Hydropower uses high-pressure water to turn the electric generator. Water at a higher elevation, either at a naturally higher elevation or raised by a dam, is put into a pipe called a penstock, where it travels downhill. As the water falls it moves faster and gains pressure.


When it arrives at the powerplant, this high-pressure stream of water shoots at a water wheel called a turbine, making it spin rapidly.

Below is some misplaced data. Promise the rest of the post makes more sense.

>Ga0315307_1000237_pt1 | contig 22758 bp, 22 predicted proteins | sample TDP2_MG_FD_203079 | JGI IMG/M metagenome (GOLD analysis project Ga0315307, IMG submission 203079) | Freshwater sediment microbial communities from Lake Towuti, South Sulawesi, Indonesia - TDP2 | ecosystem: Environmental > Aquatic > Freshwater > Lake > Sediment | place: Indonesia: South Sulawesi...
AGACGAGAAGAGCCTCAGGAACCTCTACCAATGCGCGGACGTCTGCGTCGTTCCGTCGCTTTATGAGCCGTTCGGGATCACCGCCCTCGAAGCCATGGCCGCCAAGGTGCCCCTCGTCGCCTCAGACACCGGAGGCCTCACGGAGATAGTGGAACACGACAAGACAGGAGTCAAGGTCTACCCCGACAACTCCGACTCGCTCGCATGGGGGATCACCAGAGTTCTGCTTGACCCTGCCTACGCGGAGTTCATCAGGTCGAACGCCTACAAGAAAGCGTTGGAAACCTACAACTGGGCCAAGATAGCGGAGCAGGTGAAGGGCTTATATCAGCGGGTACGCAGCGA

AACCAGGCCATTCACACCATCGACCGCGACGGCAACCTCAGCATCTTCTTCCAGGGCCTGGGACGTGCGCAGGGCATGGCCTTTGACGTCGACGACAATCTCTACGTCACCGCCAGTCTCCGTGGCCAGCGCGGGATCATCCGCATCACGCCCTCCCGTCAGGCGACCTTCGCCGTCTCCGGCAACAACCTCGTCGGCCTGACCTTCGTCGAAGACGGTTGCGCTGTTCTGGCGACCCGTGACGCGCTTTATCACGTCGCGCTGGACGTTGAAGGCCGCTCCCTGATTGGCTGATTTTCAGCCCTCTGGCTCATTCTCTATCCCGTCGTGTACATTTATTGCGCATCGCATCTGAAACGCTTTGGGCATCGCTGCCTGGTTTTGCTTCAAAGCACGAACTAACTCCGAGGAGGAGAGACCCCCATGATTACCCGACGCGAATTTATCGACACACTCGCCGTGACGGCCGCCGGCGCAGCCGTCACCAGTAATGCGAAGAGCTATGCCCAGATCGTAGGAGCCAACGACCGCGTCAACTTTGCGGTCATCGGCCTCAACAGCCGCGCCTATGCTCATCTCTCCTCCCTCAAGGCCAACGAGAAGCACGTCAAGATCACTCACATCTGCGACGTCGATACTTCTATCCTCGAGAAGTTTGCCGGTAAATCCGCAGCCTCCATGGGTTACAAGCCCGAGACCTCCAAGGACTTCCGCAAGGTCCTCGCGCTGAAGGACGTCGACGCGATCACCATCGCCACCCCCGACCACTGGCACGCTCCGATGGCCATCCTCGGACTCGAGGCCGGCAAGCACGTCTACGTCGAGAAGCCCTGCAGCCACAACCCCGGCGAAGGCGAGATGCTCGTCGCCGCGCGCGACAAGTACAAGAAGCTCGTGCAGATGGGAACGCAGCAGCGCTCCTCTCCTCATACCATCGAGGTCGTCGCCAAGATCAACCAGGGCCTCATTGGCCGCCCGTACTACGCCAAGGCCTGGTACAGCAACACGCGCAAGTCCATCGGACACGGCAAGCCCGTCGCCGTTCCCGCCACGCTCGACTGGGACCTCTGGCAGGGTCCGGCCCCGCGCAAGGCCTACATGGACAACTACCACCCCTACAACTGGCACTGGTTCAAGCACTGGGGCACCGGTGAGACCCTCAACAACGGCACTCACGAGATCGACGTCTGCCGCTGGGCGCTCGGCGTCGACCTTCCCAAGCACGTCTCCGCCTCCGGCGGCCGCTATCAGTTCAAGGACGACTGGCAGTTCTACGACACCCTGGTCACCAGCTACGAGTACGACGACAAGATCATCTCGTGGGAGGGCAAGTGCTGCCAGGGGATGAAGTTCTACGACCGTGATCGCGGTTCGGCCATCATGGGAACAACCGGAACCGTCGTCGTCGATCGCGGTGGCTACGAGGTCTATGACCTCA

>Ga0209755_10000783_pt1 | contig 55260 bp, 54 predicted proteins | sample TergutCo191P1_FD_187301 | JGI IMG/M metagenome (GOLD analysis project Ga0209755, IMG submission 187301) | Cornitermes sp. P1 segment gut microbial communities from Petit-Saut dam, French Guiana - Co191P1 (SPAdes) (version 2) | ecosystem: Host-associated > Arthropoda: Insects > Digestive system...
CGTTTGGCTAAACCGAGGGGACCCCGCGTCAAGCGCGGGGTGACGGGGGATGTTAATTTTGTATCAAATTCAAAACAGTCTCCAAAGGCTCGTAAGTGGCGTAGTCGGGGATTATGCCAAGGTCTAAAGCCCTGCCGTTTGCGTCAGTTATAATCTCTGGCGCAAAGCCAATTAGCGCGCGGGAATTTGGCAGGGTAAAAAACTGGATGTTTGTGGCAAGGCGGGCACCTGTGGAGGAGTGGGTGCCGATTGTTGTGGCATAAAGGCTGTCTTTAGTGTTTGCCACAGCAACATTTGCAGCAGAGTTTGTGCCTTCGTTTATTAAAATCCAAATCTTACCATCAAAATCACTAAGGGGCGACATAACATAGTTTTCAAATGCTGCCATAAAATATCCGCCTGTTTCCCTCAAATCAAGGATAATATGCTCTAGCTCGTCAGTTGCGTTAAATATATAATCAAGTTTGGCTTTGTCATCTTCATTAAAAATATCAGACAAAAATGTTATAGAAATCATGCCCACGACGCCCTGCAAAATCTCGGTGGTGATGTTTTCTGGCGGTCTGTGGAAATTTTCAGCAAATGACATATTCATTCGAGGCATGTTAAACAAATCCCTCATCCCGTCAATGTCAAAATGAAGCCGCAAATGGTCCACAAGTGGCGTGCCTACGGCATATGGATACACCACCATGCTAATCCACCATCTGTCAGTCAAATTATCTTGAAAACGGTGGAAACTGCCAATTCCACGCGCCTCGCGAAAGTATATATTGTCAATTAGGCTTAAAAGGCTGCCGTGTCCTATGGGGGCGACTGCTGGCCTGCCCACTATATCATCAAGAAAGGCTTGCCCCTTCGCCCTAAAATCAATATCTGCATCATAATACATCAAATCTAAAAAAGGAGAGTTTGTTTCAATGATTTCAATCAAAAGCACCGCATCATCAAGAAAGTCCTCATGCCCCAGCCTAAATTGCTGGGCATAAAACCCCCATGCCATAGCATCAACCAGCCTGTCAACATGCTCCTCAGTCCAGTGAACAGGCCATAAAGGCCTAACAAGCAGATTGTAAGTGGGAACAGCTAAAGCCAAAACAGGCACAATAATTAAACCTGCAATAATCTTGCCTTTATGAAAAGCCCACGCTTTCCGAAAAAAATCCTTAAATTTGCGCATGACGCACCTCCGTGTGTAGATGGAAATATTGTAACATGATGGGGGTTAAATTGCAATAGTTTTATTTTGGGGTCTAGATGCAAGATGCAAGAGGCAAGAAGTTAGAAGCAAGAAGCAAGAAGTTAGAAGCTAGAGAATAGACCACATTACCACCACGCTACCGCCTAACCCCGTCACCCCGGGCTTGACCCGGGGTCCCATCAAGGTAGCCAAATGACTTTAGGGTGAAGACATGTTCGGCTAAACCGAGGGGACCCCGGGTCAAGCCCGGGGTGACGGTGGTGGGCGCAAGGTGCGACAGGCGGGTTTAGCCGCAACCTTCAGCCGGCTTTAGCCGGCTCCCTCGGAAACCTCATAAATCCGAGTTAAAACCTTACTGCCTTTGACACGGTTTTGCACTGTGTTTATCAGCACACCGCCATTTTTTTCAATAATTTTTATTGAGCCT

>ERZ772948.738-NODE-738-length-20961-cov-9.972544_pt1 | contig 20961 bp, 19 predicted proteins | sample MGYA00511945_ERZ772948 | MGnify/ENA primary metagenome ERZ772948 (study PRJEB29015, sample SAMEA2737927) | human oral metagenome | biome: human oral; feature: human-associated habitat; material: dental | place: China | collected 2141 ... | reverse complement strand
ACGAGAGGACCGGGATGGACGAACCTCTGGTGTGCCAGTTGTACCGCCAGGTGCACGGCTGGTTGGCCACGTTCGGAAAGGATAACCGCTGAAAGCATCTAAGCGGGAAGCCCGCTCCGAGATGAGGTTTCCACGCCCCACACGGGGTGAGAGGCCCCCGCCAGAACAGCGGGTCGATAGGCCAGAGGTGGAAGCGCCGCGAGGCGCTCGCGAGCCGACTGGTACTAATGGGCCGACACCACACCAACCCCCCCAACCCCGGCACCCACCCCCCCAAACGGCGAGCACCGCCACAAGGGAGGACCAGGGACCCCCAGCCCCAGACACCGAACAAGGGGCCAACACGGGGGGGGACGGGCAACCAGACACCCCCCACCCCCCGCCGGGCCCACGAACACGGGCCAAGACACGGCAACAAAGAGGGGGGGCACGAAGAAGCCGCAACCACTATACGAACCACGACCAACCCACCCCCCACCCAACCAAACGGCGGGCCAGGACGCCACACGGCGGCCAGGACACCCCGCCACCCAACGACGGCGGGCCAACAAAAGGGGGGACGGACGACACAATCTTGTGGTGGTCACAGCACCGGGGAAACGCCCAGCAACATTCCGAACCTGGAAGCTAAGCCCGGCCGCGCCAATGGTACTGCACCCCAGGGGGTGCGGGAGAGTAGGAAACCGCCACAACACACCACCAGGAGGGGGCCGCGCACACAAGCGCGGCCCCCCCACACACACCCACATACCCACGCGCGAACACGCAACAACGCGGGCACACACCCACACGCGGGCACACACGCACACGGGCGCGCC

The turbine is connected by a shaft to the rotor of the electric generator. The rotor is really a wheel with large magnets on it. The generator rotor spins inside a large coil of wire called the generator stator. Spinning magnets inside a coil of wire causes electric current to flow.


The electric power from the generator goes through a transformer where the voltage is increased before it is put on the transmission line to be brought to town.